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Posts tagged ‘sugar’

Healthy Eating: A Hierarchy of Needs

pexels-photo-949070.jpegDo you eat cereal? I was thinking about having a bowl of cereal for desert, as I was craving sugar. Most commercial cereal is so unhealthy it is a desert, yet it is touted as a healthy choice. But then it occurred to me that in many, many households, it is the healthiest choice they make, and how much boxed cereal improved the nation’s health when it was introduced, simply because it is vitamin fortified. That led me to think of how relative healthy eating is.

While some of us worry about whether our produce is organic, if our food is locally and humanly raised, or if it is the healthiest of competing eating plans, while many people here in the United States don’t even know, or chose not to know, what they should even be worrying about. There is a vast distance between the  “haves and have-nots” of nutritional awareness. Many people think fried chicken and biscuits are suitable to feed a child. Most Americans have no idea how much refined grains and sugar they are consuming, or the correlation between that and type 2 diabetes.

 Don’t romanticize the past.  While I do believe much of our obesity problem is because of the food industry, eating like your ancestors doesn’t guarantee healthy eating. The one thing I disagree with author Michael Pollen about in his book, “In Defense of Food” was his contention that people in the past ate better. Some did, most didn’t. We may be dying from an overabundance of sugar and calories now, but people died from pellagra, beri beri, scurvy and rickets in the past. Poverty and poor availability of food were extremely common. People in the rural south at corn, but, unlike the Native Americans, they didn’t know to soak their corn in alkali to make its niacin content digestible, which caused rampant pellagra. They also liked it “degermed,” taking more of the B vitamins out. People, for some reason, like their food white and mushy. So rice was also degermed, making it “white.” Rich people ate white bread because it cost more and was “finer”,  that made everyone want it. People abandoned whole wheat as being too rural or poor, which we now know was a huge mistake.

Poverty was a driving force. People took advantage of each other, bakers put sawdust, chalk or alum in the bread, spices covered the smell of spoiling meat, they watered down and chalked the milk. People ate what they could afford, which might be good, like collards or beans, or bad, like fat back, white bread and mayonnaise sandwiches. The ultimate hierarchy of good eating for most people in the past was simply getting enough food to not go to bed hungry.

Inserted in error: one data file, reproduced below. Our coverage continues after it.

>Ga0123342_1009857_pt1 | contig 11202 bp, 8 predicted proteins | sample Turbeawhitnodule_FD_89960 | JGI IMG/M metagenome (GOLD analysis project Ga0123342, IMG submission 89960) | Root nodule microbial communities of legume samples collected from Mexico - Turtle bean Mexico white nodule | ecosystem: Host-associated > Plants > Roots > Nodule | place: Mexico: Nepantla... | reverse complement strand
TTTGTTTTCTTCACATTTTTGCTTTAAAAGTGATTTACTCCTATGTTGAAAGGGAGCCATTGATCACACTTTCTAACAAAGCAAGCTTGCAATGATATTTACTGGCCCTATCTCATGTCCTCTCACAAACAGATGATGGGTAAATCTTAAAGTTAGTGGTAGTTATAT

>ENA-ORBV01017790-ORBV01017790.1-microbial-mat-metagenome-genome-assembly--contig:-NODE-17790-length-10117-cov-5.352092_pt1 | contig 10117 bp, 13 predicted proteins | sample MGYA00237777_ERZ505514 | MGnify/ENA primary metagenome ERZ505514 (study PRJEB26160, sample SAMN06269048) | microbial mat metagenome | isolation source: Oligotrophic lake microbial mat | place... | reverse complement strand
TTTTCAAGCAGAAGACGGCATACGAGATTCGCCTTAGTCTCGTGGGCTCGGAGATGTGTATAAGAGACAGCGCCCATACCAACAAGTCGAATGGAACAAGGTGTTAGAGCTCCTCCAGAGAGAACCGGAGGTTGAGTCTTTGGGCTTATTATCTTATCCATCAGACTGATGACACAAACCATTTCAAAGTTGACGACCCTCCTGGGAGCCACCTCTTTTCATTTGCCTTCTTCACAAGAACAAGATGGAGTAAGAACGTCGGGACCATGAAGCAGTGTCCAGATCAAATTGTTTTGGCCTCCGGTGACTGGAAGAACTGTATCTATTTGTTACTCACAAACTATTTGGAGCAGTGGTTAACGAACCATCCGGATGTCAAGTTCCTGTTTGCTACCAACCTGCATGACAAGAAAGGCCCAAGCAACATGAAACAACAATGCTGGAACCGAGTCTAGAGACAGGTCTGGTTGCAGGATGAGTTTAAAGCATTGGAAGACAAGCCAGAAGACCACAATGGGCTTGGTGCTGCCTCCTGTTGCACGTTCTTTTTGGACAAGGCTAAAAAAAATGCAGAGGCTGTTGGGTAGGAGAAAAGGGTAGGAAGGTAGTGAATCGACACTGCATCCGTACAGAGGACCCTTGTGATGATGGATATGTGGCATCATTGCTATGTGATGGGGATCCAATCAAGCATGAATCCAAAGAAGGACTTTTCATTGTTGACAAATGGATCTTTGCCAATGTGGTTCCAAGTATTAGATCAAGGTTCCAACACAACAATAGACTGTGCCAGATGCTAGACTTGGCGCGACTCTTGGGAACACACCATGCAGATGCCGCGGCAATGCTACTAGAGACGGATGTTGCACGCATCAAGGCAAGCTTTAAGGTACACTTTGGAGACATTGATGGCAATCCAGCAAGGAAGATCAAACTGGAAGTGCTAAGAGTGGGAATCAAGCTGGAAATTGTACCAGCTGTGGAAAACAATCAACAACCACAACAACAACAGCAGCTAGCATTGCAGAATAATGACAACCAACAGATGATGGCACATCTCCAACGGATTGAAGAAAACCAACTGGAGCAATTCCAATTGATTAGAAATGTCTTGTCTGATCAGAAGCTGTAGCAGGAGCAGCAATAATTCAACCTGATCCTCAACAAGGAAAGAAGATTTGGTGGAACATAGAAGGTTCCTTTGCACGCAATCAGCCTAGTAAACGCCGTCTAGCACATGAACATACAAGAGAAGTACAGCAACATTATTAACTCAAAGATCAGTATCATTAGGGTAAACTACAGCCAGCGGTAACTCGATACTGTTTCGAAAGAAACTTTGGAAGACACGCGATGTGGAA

Education was spotty or nonexistent in the past. Who was teaching about food? The local grange or cooperative extension? Home Ec. class in school? What did they teach? Did they just focus on food safety or how to follow recipes? Or did lessons of nutrition get taught? Did you only get this education if you were middle class or higher? I’ve read some grange and home ec. material from the 40’s and 50’s, and most of it was very sound. Even back then they recommended to not eat cake often. However, then, as now, people had to seek out information, and most didn’t.

Cereal was invented as health food. At the time commercial  cereal was invented, rich people ate whatever they liked, without regard for whether it was good for them or not, poor people ate whatever was cheap.  Having read writings from the past, there was a lot of common knowledge that vegetables were good for you. But then, as now, cake tasted better. People went to spas and sanitariums as they do now, to lose weight and feel better. The sanitariums, for the most part, fed them vegetables and whole grains. It was out of these sanitariums that the cereal industry was born. Those early cereals weren’t too bad; they were whole grains that weren’t overly sweetened. Boxed cereal was affordable, so the poorer people bought it too.

The government got involved. The government later demanded fortification in response to widespread health deficiencies. Bread and flour was fortified with B vitamins in response to pellagra and beri beri, milk with A&D against night blindness and rickets, salt with iodine to prevent goiter. The government also passed food safety laws. While I’m no fan of overreaching governmental influence, those things have made a huge difference.  Not every parent can parent, and if you can prevent a child from having a low IQ from serious deficiencies, they at least stand a chance.